Earth Is

Annual Magazine of the National Marine Sanctuaries

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A shipwreck with a large proppeller

Our Blue Heritage

From the ancestral environments and archaeological remains important for living native Hawaiian culture, to the “Ghost Fleet” in Maryland’s backyard, your National Marine Sanctuary System works diligently to protect our nation’s maritime heritage. While it is our job to protect these resources, it’s the people who are connected to them that keep the memories of Our Blue Heritage alive today.

whale watchers look on as a whale tail rises from the water

Get into the Blue

Water is a thread that connects us all, and your national marine sanctuaries are places for everyone to get outside and enjoy together. We balance the protection of marine ecosystems, maritime history, and cultures, with allowing responsible enjoyment and compatible resource use within sanctuaries. The majority of waters are open for sustainable recreation, including surfing, diving, snorkeling, kayaking, canoeing, sailing, fishing, tidepooling, visiting educational centers, and watching spectacular wildlife. What are you waiting for: Get into the Blue!

A map of the National Marine Sanctuary System

Treasures of the Blue

Which types of reefs exist throughout the sanctuary system, and what is the difference between a coral atoll and a coral barrier reef? How did a mountain form underwater, and what sort of wildlife can you find there? How do shipwrecks become a living part of the marine environment? Explore the Treasures of the Blue around the National Marine Sanctuary System to find the answers to these questions and more!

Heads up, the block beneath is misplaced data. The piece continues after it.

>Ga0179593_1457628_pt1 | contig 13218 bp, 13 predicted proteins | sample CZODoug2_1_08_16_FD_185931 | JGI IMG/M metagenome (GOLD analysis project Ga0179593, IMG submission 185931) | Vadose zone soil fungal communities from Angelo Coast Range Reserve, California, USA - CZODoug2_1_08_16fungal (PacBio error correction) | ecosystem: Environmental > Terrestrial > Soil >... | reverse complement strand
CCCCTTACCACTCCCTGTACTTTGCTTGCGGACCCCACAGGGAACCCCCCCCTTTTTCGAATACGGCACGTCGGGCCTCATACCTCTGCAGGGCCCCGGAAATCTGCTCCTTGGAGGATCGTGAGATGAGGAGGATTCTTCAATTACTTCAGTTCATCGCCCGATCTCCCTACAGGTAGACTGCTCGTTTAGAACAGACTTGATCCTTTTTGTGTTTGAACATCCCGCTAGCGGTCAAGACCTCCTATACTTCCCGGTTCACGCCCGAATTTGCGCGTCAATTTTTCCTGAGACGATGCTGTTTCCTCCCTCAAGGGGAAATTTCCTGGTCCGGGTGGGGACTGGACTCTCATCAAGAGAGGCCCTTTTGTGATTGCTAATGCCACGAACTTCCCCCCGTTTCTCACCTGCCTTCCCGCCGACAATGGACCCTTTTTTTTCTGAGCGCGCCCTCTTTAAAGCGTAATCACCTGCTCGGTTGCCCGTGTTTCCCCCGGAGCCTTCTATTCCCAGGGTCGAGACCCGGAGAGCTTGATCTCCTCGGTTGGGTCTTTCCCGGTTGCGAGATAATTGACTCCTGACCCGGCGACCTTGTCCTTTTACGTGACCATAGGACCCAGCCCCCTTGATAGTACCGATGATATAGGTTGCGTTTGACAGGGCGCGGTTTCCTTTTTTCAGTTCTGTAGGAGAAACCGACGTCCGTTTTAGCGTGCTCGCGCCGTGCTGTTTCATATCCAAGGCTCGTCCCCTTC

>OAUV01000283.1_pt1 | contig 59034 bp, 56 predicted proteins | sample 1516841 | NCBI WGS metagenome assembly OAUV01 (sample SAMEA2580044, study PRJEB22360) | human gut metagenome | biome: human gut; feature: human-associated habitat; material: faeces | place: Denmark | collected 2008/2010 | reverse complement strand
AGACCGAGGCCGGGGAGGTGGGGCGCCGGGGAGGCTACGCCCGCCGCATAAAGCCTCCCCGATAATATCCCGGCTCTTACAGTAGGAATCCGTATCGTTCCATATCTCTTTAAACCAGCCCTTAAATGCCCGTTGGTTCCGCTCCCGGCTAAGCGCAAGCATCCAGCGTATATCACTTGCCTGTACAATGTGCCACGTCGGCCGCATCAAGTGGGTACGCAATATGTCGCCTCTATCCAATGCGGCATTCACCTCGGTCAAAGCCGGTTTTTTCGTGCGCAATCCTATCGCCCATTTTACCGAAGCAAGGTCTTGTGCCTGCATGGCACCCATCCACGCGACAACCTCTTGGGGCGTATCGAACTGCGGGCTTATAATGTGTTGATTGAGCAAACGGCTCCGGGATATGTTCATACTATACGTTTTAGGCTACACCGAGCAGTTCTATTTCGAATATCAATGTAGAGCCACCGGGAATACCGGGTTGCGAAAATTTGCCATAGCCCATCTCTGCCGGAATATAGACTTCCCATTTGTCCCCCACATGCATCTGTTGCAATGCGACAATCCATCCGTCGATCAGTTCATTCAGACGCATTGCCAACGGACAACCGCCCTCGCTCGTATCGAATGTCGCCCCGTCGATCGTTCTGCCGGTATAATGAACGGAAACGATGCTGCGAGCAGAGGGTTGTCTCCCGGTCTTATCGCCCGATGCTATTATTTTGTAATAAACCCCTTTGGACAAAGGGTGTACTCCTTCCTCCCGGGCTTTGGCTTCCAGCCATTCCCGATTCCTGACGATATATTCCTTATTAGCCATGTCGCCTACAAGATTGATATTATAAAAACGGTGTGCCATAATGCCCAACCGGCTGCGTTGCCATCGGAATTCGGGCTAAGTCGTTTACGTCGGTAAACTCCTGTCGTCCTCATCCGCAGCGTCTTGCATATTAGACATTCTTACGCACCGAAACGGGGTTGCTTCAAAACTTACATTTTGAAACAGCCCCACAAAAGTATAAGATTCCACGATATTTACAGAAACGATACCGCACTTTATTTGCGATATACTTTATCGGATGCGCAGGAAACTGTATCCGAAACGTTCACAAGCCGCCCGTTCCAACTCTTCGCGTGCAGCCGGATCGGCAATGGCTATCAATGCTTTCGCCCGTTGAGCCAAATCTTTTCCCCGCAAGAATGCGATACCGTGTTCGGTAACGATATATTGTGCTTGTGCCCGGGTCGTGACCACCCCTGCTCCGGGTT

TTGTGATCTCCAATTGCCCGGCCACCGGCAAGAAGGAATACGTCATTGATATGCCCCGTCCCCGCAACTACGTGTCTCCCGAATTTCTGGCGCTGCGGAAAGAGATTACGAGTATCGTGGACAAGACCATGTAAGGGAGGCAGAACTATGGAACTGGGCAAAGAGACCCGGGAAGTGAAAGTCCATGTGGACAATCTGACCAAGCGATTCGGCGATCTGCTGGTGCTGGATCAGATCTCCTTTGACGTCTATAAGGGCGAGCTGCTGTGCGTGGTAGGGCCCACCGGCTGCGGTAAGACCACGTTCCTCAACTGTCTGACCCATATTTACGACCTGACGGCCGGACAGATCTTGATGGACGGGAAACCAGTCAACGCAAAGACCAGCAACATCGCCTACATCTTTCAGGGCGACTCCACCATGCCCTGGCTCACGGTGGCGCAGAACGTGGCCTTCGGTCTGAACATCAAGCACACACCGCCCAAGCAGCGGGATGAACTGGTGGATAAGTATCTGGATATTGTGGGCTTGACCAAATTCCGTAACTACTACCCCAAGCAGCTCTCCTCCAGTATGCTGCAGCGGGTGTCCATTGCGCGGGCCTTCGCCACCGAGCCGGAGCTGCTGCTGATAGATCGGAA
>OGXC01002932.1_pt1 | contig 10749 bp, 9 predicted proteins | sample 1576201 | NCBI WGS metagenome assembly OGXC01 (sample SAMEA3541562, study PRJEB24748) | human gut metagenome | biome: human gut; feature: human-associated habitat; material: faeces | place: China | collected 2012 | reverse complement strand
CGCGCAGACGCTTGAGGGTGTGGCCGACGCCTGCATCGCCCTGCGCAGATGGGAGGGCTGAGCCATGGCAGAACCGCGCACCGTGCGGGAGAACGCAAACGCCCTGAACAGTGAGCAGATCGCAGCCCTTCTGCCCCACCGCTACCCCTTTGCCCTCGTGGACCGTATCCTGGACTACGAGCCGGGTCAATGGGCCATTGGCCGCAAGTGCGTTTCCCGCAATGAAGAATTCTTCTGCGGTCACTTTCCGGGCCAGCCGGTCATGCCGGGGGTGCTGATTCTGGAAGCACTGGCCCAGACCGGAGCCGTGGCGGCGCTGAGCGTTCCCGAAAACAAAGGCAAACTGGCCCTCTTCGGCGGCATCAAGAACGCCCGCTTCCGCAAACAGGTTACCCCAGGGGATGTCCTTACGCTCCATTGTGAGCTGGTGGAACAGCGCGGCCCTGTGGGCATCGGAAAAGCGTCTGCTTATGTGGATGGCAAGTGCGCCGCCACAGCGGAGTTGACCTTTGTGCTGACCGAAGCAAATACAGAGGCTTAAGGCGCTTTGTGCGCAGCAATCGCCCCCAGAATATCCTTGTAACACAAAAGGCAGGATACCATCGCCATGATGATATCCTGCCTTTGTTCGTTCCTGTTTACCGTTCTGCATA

A healthy patch of staghorn coral in 2014 (left) pales and turns white (right) after an extreme heat event caused the corals to expel their symbiotic algae

Changing Sanctuaries

All water on Earth is connected—in the ocean, lakes, rivers, streams, and glaciers—and changes to these water resources can have a major impact on people's lives. The ocean dominates Earth's surface. Just as the heart circulates blood and regulates the body's temperature, the ocean controls the circulation of heat and moisture throughout the climate system.

an anemone on the side of a rock with kelp above it

Life in the Blue

National marine sanctuaries and marine national monuments protect vital habitats that support a variety of wildlife. From mangroves, seagrasses, salt marshes, and kelp forests, to our fragile coral reefs—shallow and deep—the work we do is all about protecting Life in the Blue.

Two pwople handle a net on the deck of a ship

Explore the Blue

There’s still so much to learn about the wildlife and ecosystem processes in the ocean and Great Lakes. Exploring sunlit waters, the twilight zone, and deep-sea habitats has led to several new species discoveries, and eavesdropping on whales has revealed new insights that could help us take steps to reduce threats to marine mammals, like ship strikes and entanglement. Discover how technology and partnerships help us Explore the Blue.

kids looking at a clipboard

The Blue and You

Who's the key to protecting the ocean and Great Lakes? You are! Volunteers, visitors, and partners make the National Marine Sanctuary System a success. You help us improve access to these special ocean and Great Lakes places, remove debris and keep the ocean healthy, and more. Plus, through virtual reality we're bringing national marine sanctuaries to more people than ever before. It's all part of The Blue and You.